Previous work has shown that conventional diesel ignition improvers, 2-ethylhexyl nitrate (EHN) and di-tert-butyl peroxide (DTBP), can be used to enhance the autoignition of a regular-grade E10 gasoline in a well premixed low-temperature gasoline combustion (LTGC) engine, hereafter termed an HCCI engine, at naturally aspirated and moderately boosted conditions (up to 180 kPa absolute) with a constant engine speed of 1200 rpm and a 14:1 compression ratio. In the current work the effect of EHN on boosted HCCI combustion is further investigated with a higher compression ratio (16:1) piston and over a range of engine speeds (up to 2400 rpm). The results show that the higher compression ratio and engine speeds can make the combustion of a regular-grade E10 gasoline somewhat less stable. The addition of EHN improves the combustion stability by allowing combustion phasing to be more advanced for the same ringing intensity.
Journal Article

Efficiency and Emissions Characteristics of an HCCI Engine Fueled by Primary Reference Fuels

2018-04-03
2018-01-1255
This article investigates the effects of various primary reference fuel (PRF) blends, compression ratios, and intake temperatures on the thermodynamics and performance of homogeneous charge compression ignition (HCCI) combustion in a Cooperative Fuels Research (CFR) engine. Combustion phasing was kept constant at a CA50 phasing of 5° after top dead center (aTDC) and the equivalence ratio was kept constant at 0.3. Meanwhile, the compression ratio varied from 8:1 to 15:1 as the PRF blends ranged from pure n-heptane to nearly pure isooctane. The intake temperature was used to match CA50 phasing. In addition to the experimental results, a GT-Power model was constructed to simulate the experimental engine and the model was validated against the experimental data. The GT-Power model and simulation results were used to help analyze the energy flows and thermodynamic conditions tested in the experiment.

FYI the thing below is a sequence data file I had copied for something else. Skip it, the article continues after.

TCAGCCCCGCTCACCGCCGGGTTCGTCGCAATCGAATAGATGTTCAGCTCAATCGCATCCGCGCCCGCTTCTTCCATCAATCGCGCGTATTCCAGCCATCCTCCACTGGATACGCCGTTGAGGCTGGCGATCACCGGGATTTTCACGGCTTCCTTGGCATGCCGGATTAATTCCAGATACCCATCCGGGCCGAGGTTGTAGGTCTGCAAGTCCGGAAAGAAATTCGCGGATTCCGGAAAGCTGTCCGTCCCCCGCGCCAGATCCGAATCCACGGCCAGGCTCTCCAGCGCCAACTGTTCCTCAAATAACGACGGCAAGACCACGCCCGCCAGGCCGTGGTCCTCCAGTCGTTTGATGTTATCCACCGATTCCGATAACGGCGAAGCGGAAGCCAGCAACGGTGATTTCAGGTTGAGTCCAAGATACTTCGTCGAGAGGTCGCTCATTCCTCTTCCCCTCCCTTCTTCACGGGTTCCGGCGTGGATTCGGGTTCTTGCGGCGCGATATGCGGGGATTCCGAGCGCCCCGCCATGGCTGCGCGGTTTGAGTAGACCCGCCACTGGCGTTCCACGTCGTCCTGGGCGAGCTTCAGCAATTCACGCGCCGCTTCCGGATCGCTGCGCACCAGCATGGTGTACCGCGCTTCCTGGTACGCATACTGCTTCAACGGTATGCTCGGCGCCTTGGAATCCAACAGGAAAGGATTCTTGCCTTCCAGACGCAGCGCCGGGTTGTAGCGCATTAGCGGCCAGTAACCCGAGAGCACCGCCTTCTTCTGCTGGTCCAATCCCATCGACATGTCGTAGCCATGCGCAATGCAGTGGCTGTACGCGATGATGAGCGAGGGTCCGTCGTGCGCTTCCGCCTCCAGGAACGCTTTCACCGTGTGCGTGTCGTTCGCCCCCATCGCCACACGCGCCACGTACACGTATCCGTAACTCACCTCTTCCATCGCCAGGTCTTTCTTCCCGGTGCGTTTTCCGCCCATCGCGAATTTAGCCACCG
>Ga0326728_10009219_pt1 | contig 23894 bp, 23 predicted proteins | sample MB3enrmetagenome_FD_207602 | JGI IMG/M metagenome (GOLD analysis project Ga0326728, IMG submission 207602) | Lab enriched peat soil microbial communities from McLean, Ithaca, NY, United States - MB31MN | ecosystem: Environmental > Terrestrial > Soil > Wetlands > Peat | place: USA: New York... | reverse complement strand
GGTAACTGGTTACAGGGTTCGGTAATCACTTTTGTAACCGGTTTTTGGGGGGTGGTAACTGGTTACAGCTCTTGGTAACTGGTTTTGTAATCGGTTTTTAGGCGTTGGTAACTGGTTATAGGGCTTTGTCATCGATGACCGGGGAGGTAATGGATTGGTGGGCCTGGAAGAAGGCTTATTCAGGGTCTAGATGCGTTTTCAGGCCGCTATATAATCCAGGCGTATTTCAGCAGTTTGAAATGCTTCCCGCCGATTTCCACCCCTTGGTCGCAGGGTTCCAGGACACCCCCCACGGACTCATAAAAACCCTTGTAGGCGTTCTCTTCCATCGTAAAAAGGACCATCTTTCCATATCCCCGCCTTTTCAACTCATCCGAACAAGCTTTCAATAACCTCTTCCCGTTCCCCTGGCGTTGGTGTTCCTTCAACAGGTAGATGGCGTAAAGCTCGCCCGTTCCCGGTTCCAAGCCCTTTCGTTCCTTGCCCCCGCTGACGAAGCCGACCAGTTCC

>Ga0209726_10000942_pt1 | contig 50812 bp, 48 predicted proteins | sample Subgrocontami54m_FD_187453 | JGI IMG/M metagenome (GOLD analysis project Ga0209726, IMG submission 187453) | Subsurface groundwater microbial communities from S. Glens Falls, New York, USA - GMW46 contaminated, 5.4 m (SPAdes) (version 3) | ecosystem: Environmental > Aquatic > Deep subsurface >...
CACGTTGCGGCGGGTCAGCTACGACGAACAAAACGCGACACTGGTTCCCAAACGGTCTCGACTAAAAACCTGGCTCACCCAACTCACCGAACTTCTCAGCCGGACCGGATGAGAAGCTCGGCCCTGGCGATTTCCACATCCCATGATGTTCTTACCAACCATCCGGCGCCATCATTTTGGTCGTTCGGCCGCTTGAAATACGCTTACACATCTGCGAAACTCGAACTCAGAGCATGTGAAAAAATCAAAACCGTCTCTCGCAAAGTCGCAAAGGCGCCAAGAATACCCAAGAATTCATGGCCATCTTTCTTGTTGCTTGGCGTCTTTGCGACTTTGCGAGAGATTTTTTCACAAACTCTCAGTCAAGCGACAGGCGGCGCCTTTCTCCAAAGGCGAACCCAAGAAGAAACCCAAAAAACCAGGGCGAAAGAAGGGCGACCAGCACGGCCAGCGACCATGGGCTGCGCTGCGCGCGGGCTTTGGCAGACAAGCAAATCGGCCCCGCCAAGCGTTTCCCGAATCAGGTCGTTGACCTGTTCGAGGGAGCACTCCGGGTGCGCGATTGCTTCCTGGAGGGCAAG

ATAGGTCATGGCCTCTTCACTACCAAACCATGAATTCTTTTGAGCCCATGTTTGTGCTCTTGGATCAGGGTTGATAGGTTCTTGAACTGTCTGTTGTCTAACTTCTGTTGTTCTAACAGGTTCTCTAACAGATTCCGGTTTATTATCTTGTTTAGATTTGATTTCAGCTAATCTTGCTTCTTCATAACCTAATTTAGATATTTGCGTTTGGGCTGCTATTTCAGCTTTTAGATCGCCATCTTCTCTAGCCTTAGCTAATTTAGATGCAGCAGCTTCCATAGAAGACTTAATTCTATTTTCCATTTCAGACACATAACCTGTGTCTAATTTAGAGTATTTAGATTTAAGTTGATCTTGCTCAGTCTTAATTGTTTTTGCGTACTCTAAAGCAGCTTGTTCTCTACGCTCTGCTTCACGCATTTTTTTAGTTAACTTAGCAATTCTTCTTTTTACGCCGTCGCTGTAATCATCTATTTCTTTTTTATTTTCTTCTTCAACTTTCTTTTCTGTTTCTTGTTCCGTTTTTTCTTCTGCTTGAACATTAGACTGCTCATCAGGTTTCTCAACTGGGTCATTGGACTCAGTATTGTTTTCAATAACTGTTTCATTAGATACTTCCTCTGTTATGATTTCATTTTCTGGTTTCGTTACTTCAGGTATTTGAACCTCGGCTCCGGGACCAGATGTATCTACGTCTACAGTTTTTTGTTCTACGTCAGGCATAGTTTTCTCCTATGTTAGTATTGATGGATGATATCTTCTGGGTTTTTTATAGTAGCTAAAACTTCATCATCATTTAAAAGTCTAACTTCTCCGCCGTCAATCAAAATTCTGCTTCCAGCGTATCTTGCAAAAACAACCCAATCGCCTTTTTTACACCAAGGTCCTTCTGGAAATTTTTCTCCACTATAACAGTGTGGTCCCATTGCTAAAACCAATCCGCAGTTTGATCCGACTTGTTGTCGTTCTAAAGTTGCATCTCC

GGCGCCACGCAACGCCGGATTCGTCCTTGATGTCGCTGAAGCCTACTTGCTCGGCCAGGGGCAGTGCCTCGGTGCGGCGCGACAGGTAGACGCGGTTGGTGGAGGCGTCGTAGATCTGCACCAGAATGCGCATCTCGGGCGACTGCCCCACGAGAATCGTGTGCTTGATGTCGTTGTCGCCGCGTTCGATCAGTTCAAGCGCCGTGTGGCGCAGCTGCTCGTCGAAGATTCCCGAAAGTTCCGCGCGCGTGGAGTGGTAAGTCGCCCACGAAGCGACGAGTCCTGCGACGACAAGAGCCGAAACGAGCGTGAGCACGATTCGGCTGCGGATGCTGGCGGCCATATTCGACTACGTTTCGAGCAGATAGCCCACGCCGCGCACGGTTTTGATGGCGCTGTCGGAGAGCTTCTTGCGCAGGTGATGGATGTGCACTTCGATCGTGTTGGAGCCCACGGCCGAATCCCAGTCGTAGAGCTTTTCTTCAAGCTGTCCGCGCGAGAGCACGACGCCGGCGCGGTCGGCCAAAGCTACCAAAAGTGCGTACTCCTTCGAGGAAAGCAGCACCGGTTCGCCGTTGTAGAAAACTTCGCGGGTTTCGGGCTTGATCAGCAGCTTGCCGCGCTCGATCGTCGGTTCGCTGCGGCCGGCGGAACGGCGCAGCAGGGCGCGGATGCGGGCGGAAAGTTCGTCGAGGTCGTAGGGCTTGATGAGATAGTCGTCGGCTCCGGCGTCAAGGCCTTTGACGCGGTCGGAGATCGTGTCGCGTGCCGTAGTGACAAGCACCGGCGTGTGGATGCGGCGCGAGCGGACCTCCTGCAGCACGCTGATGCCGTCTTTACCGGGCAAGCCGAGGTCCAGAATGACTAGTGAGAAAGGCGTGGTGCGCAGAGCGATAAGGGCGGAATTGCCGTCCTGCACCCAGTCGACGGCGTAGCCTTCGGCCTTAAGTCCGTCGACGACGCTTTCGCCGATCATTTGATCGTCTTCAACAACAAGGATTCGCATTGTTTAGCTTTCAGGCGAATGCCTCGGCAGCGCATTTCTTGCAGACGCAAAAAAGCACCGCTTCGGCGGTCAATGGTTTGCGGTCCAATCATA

Journal Article

Effects of Gasoline Reactivity and Ethanol Content on Boosted, Premixed and Partially Stratified Low-Temperature Gasoline Combustion (LTGC)

2015-04-14
2015-01-0813
Low-temperature gasoline combustion (LTGC), based on the compression ignition of a premixed or partially premixed dilute charge, can provide thermal efficiencies (TE) and maximum loads comparable to those of turbo-charged diesel engines, and ultra-low NOx and particulate emissions. Intake boosting is key to achieving high loads with dilute combustion, and it also enhances the fuel's autoignition reactivity, reducing the required intake heating or hot residuals. These effects have the advantages of increasing TE and charge density, allowing greater timing retard with good stability, and making the fuel ϕ- sensitive so that partial fuel stratification (PFS) can be applied for higher loads and further TE improvements. However, at high boost the autoignition reactivity enhancement can become excessive, and substantial amounts of EGR are required to prevent overly advanced combustion.
Journal Article

Energy Distribution Analysis in Boosted HCCI-like / LTGC Engines - Understanding the Trade-Offs to Maximize the Thermal Efficiency

2015-04-14
2015-01-0824
A detailed understanding of the various factors affecting the trends in gross-indicated thermal efficiency with changes in key operating parameters has been carried out, applied to a one-liter displacement single-cylinder boosted Low-Temperature Gasoline Combustion (LTGC) engine. This work systematically investigates how the supplied fuel energy splits into the following four energy pathways: gross-indicated thermal efficiency, combustion inefficiency, heat transfer and exhaust losses, and how this split changes with operating conditions. Additional analysis is performed to determine the influence of variations in the ratio of specific heat capacities (γ) and the effective expansion ratio, related to the combustion-phasing retard (CA50), on the energy split. Heat transfer and exhaust losses are computed using multiple standard cycle analysis techniques. The various methods are evaluated in order to validate the trends.